Feeds:
Posts
Comments

Archive for the ‘Clyde River School’ Category

Our research continues into our collection of Clyde River School textbooks (1880s-1920s). We came across a spelling book used at the beginning of the 1900s – Gage & Co’s Educational SeriesThe Practical Speller – 20th Century Edition – printed in 1901 (208 pages). A sobering message is found in the preface, pointing to the importance of teaching spelling:

Is a Speller a Necessary School Book? The old-fashioned spelling book has been discarded by teachers generally. Many valid objections were properly urged against it use and it passed away.

Entire dependence upon oral spelling may also be fitly styled a method of bygone days. Unfortunately for the old spelling book it was associated with all the folly and weakness of “oral spelling,” and this partly accounts for its rejection.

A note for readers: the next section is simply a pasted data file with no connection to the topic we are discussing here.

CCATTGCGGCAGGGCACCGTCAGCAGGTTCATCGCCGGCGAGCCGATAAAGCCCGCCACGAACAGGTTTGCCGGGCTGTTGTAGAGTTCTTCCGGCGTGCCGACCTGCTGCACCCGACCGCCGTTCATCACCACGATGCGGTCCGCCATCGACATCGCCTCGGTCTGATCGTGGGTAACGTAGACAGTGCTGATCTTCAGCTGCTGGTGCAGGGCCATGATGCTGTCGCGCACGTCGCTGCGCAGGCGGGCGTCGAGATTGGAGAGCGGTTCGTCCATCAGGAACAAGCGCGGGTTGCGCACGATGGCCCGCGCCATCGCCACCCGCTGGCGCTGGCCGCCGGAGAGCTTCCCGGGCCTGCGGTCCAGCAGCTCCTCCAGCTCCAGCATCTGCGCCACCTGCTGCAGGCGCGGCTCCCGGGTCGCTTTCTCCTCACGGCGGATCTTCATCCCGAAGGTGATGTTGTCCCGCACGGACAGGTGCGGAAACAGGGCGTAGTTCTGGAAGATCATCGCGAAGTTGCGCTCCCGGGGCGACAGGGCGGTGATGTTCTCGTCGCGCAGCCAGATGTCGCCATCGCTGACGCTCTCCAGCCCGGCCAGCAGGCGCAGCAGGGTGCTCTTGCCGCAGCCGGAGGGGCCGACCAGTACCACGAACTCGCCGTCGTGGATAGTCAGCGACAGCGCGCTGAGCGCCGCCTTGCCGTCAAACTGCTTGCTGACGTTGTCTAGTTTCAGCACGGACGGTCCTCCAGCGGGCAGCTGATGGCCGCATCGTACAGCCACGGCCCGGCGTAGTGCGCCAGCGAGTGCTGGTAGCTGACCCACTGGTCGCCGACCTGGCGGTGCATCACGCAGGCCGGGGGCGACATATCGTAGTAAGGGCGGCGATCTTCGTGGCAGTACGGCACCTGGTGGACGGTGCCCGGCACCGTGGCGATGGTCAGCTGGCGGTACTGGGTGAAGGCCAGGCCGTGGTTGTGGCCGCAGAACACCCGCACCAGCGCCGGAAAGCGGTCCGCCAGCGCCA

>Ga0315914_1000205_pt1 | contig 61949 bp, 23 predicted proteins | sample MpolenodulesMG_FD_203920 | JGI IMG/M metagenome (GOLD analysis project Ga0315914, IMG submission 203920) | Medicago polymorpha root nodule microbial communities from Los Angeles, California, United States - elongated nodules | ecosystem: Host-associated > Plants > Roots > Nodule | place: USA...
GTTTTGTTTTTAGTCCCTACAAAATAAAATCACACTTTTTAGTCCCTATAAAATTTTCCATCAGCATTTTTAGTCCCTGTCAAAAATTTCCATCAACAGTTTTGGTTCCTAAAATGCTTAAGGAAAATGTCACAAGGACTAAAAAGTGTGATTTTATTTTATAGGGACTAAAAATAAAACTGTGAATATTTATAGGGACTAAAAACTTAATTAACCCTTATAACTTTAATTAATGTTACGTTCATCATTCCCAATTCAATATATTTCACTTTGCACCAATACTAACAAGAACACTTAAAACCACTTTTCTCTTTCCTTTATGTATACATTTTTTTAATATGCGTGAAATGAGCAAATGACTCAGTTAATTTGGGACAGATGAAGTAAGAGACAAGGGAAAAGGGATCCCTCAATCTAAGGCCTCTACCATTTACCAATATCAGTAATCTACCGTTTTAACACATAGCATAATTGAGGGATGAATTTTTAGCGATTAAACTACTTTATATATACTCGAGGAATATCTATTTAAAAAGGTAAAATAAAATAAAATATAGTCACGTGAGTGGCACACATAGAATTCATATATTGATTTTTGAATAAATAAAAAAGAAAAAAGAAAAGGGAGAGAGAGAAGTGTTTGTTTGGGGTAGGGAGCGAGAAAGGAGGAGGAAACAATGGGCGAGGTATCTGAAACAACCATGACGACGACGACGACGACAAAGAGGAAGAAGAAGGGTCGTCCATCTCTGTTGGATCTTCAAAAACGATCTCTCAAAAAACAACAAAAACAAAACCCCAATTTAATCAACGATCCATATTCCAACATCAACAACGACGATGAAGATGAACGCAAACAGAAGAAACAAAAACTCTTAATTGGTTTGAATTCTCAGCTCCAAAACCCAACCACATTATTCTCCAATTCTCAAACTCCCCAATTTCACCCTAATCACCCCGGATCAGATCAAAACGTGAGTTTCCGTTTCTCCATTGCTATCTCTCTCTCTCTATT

What have the reformers given as a substitute for a Speller? They took our bread and have given in return but a stone. The bread even though a little stale was much more wholesome than the stone. In Canada parts of the lessons to be found in the Readers are taken as dictation lessons, and the pupils are turned loose on society to shock it by their bad spelling, and disgrace the school which they attended, and which they should have been taught. The readers to not contain all the words that boys and girls will have to spell in life, and if they did, the lessons are not arranged in proper form for spelling lessons. Only a comparatively small portion of readers can be written from dictation in schools. Bad as were the old spellers, they were infinitely better than nothing. This fact is now recognized in Great Britain and the United States, in both of which countries many valuable spelling books have recently been issued. That these were necessary in England is clearly shown by the fact that at a recent Civil Service Examination “no less than 1861 out of 1972 failures were caused by spelling.”